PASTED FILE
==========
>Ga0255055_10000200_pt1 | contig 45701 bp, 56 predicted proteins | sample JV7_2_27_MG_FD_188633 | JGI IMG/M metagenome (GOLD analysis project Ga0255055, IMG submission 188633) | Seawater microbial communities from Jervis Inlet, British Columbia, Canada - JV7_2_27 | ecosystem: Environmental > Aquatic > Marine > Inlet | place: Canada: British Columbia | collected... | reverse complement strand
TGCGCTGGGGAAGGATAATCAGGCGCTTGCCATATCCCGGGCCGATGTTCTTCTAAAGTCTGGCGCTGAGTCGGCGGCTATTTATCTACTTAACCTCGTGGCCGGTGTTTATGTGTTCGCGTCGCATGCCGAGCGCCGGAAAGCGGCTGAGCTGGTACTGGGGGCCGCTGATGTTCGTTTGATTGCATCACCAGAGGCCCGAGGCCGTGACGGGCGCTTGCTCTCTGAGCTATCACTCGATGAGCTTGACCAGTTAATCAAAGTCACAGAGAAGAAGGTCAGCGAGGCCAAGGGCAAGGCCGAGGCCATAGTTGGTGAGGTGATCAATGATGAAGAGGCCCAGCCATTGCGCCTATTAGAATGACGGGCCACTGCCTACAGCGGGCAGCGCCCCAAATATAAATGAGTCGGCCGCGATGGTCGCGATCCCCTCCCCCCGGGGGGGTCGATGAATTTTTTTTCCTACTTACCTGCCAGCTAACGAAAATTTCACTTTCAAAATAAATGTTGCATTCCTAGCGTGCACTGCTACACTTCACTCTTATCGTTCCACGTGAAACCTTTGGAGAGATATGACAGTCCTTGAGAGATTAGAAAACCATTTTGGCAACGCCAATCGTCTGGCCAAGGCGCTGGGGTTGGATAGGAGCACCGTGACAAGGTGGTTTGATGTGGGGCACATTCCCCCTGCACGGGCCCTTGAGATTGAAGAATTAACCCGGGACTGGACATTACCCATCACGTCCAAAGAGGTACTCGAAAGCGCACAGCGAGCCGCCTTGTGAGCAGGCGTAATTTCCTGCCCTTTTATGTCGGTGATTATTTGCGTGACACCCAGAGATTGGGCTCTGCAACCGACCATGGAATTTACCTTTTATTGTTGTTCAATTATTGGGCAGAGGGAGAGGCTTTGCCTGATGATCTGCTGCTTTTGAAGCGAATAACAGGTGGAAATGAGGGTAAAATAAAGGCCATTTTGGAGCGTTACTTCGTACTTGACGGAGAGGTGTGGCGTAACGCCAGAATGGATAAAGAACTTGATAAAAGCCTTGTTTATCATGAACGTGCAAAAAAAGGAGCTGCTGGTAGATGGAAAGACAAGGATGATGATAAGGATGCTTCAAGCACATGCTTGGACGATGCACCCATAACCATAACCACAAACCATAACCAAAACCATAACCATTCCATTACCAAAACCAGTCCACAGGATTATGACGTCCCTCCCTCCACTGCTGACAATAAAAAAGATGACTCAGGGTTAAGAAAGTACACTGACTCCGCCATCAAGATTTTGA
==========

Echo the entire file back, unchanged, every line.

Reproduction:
>Ga0255055_10000200_pt1 | contig 45701 bp, 56 predicted proteins | sample JV7_2_27_MG_FD_188633 | JGI IMG/M metagenome (GOLD analysis project Ga0255055, IMG submission 188633) | Seawater microbial communities from Jervis Inlet, British Columbia, Canada - JV7_2_27 | ecosystem: Environmental > Aquatic > Marine > Inlet | place: Canada: British Columbia | collected... | reverse complement strand
TGCGCTGGGGAAGGATAATCAGGCGCTTGCCATATCCCGGGCCGATGTTCTTCTAAAGTCTGGCGCTGAGTCGGCGGCTATTTATCTACTTAACCTCGTGGCCGGTGTTTATGTGTTCGCGTCGCATGCCGAGCGCCGGAAAGCGGCTGAGCTGGTACTGGGGGCCGCTGATGTTCGTTTGATTGCATCACCAGAGGCCCGAGGCCGTGACGGGCGCTTGCTCTCTGAGCTATCACTCGATGAGCTTGACCAGTTAATCAAAGTCACAGAGAAGAAGGTCAGCGAGGCCAAGGGCAAGGCCGAGGCCATAGTTGGTGAGGTGATCAATGATGAAGAGGCCCAGCCATTGCGCCTATTAGAATGACGGGCCACTGCCTACAGCGGGCAGCGCCCCAAATATAAATGAGTCGGCCGCGATGGTCGCGATCCCCTCCCCCCGGGGGGGTCGATGAATTTTTTTTCCTACTTACCTGCCAGCTAACGAAAATTTCACTTTCAAAATAAATGTTGCATTCCTAGCGTGCACTGCTACACTTCACTCTTATCGTTCCACGTGAAACCTTTGGAGAGATATGACAGTCCTTGAGAGATTAGAAAACCATTTTGGCAACGCCAATCGTCTGGCCAAGGCGCTGGGGTTGGATAGGAGCACCGTGACAAGGTGGTTTGATGTGGGGCACATTCCCCCTGCACGGGCCCTTGAGATTGAAGAATTAACCCGGGACTGGACATTACCCATCACGTCCAAAGAGGTACTCGAAAGCGCACAGCGAGCCGCCTTGTGAGCAGGCGTAATTTCCTGCCCTTTTATGTCGGTGATTATTTGCGTGACACCCAGAGATTGGGCTCTGCAACCGACCATGGAATTTACCTTTTATTGTTGTTCAATTATTGGGCAGAGGGAGAGGCTTTGCCTGATGATCTGCTGCTTTTGAAGCGAATAACAGGTGGAAATGAGGGTAAAATAAAGGCCATTTTGGAGCGTTACTTCGTACTTGACGGAGAGGTGTGGCGTAACGCCAGAATGGATAAAGAACTTGATAAAAGCCTTGTTTATCATGAACGTGCAAAAAAAGGAGCTGCTGGTAGATGGAAAGACAAGGATGATGATAAGGATGCTTCAAGCACATGCTTGGACGATGCACCCATAACCATAACCACAAACCATAACCAAAACCATAACCATTCCATTACCAAAACCAGTCCACAGGATTATGACGTCCCTCCCTCCACTGCTGACAATAAAAAAGATGACTCAGGGTTAAGAAAGTACACTGACTCCGCCATCAAGATTTTGA